Sinkholes threaten large parts of Anatolia amid climate change, expert warns

In the face of climate change resulting in drought, more regions in Turkey are at an increasing risk of sinkholes, according to Professor Fetullah Arık of Konya Technical University.

Duvar English

Sixteen provinces in Turkey, stretching from Manisa to Siirt, are in danger of sinkholes, according to Professor Fetullah Arık from Konya Technical University.

“The number of sinkholes has gradually increased in recent years,” Arık, who heads the university’s Sinkhole Research Center, told the Demiören News Agency on April 8. “The primary cause is climate change and drought.”

Sinkholes form when groundwater depletion causes the ground to cave in, resulting in depressions or holes. Amid decreased precipitation due to climate change, many farmers resort to water from underground reservoirs to irrigate their fields, weakening the soil and increasing the risk of collapse.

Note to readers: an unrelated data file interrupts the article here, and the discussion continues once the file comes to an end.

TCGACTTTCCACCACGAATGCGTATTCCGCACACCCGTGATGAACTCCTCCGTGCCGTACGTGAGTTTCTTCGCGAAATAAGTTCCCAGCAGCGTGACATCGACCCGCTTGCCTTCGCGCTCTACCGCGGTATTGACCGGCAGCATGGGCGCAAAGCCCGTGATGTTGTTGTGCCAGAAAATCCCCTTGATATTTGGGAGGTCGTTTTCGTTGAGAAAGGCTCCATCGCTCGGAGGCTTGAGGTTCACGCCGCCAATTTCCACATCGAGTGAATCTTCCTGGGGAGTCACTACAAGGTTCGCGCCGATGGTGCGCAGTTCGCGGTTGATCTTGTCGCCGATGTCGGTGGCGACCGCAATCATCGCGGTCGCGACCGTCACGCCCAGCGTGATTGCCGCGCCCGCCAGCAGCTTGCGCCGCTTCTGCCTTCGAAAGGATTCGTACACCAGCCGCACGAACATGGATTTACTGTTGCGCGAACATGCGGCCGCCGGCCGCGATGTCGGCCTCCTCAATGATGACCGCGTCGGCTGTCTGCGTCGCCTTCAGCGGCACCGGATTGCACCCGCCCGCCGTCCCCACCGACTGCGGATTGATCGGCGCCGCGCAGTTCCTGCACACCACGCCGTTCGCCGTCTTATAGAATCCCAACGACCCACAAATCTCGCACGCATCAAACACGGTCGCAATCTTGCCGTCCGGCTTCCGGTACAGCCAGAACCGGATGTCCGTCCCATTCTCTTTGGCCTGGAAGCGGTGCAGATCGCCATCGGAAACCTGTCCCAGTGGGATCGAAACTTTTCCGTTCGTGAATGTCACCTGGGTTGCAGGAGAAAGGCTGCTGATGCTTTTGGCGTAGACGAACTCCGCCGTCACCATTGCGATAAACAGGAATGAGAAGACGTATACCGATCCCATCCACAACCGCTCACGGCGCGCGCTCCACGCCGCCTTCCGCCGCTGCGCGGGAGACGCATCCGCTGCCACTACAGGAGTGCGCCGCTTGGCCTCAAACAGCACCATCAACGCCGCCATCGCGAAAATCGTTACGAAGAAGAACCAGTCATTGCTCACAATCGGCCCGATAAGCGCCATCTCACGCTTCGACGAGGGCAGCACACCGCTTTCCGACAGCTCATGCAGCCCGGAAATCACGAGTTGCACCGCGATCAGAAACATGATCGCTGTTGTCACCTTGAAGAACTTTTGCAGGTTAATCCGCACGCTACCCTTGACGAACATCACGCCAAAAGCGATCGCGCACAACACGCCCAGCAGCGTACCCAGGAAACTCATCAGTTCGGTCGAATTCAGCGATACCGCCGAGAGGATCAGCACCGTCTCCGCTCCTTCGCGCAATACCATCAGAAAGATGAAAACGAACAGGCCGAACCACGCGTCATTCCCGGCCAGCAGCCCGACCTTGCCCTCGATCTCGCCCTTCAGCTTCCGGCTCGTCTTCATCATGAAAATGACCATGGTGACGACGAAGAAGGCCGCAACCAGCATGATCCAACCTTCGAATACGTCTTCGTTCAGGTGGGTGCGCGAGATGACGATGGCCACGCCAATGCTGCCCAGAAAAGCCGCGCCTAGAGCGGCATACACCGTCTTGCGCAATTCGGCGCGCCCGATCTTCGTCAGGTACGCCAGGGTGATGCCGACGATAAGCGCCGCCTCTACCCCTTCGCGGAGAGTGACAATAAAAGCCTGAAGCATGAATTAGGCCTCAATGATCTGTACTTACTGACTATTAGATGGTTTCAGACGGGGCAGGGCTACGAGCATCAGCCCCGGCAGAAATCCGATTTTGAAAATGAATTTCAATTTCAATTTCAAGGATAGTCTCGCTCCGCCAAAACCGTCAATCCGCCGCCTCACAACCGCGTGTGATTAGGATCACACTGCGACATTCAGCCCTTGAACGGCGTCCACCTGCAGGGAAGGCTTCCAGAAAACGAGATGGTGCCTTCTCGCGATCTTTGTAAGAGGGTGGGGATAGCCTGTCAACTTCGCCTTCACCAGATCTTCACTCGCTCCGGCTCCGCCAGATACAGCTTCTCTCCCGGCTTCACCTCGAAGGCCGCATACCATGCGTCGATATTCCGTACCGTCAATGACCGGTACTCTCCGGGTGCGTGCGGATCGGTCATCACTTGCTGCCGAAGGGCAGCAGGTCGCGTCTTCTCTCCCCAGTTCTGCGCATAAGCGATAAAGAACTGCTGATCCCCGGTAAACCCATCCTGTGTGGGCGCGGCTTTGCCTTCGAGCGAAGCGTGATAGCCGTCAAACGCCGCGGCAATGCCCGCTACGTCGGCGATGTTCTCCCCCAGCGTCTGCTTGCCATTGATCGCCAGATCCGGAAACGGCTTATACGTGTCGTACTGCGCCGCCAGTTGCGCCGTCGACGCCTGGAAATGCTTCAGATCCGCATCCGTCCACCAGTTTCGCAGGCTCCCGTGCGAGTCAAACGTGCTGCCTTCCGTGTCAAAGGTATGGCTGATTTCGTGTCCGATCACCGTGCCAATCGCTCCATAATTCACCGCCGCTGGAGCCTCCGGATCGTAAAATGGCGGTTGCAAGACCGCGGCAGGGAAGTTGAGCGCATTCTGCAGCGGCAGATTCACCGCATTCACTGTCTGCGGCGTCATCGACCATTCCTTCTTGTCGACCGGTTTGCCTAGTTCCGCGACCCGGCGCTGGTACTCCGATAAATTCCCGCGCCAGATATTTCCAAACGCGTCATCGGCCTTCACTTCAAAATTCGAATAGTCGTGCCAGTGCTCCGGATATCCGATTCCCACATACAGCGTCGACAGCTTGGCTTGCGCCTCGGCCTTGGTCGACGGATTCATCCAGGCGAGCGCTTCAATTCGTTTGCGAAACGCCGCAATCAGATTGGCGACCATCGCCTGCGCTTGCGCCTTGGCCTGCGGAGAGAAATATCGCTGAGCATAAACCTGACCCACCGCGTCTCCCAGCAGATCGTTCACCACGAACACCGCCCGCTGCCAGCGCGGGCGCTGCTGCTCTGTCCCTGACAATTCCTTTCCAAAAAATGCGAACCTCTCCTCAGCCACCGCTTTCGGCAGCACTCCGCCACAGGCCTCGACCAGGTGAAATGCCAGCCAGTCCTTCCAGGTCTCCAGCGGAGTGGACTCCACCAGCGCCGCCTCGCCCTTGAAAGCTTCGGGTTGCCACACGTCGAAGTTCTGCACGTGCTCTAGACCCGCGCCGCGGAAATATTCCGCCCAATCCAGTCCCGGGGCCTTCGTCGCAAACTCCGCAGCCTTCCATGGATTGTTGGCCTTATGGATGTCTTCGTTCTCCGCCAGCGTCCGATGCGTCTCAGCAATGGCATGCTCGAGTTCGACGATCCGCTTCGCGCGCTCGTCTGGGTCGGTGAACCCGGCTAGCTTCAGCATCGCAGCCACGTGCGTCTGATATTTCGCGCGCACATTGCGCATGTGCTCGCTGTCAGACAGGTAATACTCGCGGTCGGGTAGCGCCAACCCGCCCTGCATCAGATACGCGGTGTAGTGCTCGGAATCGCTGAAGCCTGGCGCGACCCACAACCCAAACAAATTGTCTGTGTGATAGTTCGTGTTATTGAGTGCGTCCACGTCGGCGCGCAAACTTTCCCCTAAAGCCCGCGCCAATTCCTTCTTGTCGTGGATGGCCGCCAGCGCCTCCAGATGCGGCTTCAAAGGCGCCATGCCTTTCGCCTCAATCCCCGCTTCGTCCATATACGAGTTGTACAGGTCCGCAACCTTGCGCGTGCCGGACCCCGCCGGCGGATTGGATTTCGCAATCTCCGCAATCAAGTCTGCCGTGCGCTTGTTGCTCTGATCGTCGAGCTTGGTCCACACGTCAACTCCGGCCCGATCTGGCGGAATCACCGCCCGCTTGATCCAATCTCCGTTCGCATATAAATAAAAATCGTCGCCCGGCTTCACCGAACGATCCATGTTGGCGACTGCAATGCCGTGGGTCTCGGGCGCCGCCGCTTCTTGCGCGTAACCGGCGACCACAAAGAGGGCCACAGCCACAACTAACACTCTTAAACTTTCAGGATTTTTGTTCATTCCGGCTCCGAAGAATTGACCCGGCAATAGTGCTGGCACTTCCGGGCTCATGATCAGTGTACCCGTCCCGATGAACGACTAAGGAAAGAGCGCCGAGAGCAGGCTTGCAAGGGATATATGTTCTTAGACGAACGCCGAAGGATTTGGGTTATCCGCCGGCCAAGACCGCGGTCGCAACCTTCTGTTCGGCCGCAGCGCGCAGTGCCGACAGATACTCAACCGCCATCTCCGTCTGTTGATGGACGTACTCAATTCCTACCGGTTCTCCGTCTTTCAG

The ground in the Konya basin, an agricultural hotbed in central Anatolia, has been particularly prone to caving in, according to Arık. ‘’Sinkholes have become a chronic problem in the region,’’ he said, stating that over 2,200 sinkholes have been reported.

Within the region, the Karapınar district is predominantly affected, with recent sinkholes reaching depths of over 40 meters and widths of 50 meters.

While sinkholes rarely cause casualties, they create unrest and potential damage in affected areas. To address this, the Disaster and Emergency Management Authority (AFAD) and Konya Technical University collaborated to develop a comprehensive sinkhole risk map for Konya.

“Similar to Turkey’s seismic zone map, we have identified areas highly susceptible to sinkholes, as well as those less or not susceptible,” Arık said, adding to extend this mapping to cover all of Turkey while also aiming to inform future zoning and agricultural planning on sinkhole risks.

(English version by Wouter Massink)